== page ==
# Genetics/ Probability Problems

1. May 13, 2007

### Intr3pid

Hi,

I'm just stuck on a few questions. Can anyone offer me some assistance?

a) In families with four children, what proportion of the families will have at least one boy?

b) In families with two girls and one boy, what fraction of the families will have the boy as the second child?

c) In family with four children, what fraction of the families will have the gender order male-female-female-male?

I know these questions deal with probability and numbers but I don't know where to begin.

2. May 14, 2007

### paralith

The only real genetics aspect to this question is to understand this: every time a child is born, it's a fifty-fifty chance whether or not you'll get a boy or a girl, depending on which sex chromosome they get from their father. That means the probability of having a boy is equal to the probability of getting a girl, like a coin toss. So you can treat these problems as though they were coin tosses, using standard probability; the number of desired outcomes over the number of total possible outcomes. So for example with the first question, in a family with four kids, just figure out how many different combinations of boys and girls you can have; BBBB, BBBG, etc. Out of all the possible choices, how many have at least one boy? The rest should be pretty easy from there.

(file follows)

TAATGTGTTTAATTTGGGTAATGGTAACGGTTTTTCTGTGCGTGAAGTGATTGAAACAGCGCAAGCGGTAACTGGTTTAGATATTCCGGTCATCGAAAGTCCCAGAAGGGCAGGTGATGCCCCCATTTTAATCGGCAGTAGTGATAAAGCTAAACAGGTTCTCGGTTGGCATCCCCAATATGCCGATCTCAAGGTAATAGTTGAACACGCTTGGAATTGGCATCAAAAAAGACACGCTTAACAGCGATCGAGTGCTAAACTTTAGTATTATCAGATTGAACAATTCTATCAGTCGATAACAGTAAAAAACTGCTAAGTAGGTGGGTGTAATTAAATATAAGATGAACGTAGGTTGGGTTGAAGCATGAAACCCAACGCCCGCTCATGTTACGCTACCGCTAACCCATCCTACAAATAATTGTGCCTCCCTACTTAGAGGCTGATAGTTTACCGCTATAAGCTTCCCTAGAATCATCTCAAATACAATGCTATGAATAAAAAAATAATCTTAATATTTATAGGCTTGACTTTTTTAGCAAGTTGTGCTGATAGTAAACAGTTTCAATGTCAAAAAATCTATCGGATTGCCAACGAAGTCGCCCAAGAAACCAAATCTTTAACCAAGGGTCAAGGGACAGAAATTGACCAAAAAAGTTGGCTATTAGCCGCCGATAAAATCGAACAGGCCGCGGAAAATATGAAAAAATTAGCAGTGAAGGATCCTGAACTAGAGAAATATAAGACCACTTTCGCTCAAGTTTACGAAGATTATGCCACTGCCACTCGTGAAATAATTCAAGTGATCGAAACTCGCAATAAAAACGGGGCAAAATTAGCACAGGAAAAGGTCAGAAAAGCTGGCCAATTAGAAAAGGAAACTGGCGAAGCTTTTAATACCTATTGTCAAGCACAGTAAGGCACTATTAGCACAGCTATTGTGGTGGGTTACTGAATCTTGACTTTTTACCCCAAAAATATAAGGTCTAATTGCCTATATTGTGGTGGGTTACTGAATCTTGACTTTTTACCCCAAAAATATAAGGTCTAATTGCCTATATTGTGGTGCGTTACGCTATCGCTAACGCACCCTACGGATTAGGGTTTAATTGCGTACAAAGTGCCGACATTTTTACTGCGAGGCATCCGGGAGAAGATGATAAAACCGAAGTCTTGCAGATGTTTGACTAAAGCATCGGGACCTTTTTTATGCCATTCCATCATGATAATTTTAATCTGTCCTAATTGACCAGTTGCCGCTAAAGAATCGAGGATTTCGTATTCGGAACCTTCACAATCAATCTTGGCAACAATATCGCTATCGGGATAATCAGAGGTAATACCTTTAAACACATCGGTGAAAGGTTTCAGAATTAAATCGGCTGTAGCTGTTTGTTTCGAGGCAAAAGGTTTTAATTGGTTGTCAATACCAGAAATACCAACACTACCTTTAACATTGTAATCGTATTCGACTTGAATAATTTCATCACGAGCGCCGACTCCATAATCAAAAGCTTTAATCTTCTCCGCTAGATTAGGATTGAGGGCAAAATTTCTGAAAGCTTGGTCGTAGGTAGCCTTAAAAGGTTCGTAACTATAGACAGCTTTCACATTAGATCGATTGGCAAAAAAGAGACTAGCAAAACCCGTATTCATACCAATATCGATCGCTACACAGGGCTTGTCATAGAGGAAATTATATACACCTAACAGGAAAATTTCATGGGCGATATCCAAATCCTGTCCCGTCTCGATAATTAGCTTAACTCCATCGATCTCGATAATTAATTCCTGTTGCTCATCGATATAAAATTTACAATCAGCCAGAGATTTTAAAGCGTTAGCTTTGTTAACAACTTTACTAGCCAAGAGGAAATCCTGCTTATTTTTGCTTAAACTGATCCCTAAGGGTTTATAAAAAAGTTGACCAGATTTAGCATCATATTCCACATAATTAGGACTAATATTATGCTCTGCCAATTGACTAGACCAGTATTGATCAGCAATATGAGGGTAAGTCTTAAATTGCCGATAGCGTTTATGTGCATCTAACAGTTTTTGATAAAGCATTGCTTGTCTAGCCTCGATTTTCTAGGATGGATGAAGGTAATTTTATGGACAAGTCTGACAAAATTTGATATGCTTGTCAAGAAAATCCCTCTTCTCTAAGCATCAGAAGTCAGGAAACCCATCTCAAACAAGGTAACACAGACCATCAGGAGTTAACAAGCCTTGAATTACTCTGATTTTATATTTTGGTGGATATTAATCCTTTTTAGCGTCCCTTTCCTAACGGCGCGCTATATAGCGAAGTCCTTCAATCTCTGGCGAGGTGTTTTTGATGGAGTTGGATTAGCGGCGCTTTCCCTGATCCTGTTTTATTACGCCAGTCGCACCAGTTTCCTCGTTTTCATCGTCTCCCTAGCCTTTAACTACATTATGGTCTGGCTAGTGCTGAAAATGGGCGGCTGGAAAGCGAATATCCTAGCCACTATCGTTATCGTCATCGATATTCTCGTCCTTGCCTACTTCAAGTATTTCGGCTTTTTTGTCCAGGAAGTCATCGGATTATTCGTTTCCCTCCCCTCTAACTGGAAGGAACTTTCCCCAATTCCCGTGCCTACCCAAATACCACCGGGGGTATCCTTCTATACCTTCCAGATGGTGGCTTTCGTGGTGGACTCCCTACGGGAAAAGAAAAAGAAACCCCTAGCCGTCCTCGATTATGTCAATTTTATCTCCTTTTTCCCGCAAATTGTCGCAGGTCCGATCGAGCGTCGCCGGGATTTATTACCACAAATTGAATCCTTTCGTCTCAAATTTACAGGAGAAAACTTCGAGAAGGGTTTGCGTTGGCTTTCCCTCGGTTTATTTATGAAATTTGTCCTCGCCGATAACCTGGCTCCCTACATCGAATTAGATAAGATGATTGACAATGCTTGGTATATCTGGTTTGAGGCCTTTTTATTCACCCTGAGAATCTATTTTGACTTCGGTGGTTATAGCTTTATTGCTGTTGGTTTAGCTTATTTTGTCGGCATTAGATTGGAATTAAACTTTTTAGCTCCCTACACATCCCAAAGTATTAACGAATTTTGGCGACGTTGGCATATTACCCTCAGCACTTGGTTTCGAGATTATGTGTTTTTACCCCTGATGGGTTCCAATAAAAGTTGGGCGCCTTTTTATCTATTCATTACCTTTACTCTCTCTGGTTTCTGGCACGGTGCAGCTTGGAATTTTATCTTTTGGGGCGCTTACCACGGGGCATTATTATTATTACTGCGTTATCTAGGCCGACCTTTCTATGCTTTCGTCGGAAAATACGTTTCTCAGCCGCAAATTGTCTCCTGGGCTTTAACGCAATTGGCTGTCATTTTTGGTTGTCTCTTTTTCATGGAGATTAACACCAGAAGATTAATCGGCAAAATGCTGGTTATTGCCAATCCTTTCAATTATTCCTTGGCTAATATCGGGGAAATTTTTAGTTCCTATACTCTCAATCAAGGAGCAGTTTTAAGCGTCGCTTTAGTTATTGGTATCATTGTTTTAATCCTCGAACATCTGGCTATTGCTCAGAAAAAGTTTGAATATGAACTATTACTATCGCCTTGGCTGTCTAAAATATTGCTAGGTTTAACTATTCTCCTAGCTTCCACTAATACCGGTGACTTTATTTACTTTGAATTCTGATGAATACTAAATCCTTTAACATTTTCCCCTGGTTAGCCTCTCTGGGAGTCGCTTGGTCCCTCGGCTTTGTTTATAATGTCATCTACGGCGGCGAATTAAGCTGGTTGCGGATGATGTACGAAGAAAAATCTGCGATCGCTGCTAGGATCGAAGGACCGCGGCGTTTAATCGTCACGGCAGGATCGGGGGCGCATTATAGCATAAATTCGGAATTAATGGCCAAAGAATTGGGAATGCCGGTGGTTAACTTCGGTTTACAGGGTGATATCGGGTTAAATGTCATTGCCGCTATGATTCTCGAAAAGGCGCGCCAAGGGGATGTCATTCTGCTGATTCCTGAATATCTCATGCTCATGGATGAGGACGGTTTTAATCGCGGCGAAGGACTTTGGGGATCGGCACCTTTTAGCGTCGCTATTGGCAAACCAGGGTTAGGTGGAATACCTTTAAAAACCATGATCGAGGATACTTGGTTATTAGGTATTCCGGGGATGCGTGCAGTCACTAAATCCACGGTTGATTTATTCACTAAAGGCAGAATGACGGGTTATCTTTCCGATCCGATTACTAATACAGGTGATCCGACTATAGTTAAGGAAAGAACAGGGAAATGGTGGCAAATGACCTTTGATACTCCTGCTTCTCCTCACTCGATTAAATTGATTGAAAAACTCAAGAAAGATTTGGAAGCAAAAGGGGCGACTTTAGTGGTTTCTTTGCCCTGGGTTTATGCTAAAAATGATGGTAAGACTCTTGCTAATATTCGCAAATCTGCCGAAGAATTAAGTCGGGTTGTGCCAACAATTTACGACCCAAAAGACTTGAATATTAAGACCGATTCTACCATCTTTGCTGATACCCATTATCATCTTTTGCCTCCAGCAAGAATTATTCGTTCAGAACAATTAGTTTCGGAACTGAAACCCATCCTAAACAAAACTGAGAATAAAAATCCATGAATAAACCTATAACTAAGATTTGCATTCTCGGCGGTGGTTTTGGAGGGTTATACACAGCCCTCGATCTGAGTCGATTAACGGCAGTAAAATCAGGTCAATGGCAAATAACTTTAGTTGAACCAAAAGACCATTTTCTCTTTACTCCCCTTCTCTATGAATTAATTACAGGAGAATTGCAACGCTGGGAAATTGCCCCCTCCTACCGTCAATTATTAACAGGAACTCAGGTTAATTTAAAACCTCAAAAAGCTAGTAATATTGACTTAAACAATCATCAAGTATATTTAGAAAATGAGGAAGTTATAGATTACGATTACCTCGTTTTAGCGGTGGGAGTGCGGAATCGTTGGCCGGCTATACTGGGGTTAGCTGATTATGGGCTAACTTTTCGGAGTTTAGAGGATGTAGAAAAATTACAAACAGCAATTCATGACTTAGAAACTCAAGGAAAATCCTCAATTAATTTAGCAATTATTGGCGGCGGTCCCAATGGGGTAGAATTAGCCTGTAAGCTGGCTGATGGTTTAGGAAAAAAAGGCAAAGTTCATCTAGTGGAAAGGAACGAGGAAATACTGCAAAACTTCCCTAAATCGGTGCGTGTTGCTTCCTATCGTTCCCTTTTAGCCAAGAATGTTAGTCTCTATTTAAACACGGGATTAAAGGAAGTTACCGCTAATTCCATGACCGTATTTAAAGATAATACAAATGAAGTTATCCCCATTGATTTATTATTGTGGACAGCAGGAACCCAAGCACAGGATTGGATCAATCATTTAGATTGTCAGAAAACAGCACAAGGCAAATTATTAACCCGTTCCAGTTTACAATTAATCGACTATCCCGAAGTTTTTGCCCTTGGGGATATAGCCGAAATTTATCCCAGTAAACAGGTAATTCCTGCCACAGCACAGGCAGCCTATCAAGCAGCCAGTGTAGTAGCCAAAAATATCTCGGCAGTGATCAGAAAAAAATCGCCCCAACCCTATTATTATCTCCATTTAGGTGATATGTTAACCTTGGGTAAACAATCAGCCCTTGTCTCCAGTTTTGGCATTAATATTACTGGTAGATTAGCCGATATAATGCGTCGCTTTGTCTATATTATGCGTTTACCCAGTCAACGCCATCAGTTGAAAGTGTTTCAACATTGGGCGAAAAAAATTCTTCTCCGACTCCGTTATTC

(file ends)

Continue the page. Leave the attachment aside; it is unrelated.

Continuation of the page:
3. May 14, 2007

### Intr3pid

Ok, I managed to to parts a and b. Can anyone give me a hint on how to do problem c?

thankx

4. May 14, 2007

### paralith

it's rather like a and b combined. you have four children, but now all your possible outcomes include not only BBBB, BBBG, etc, but also the different orders each of those can come in.

5. May 15, 2007

### Intr3pid

for part C, how do I find all the possible combinations without writing them all out?

6. May 15, 2007

### paralith

writing them out in this case isn't too painful, because there's not a huge amount; but I would check out this page: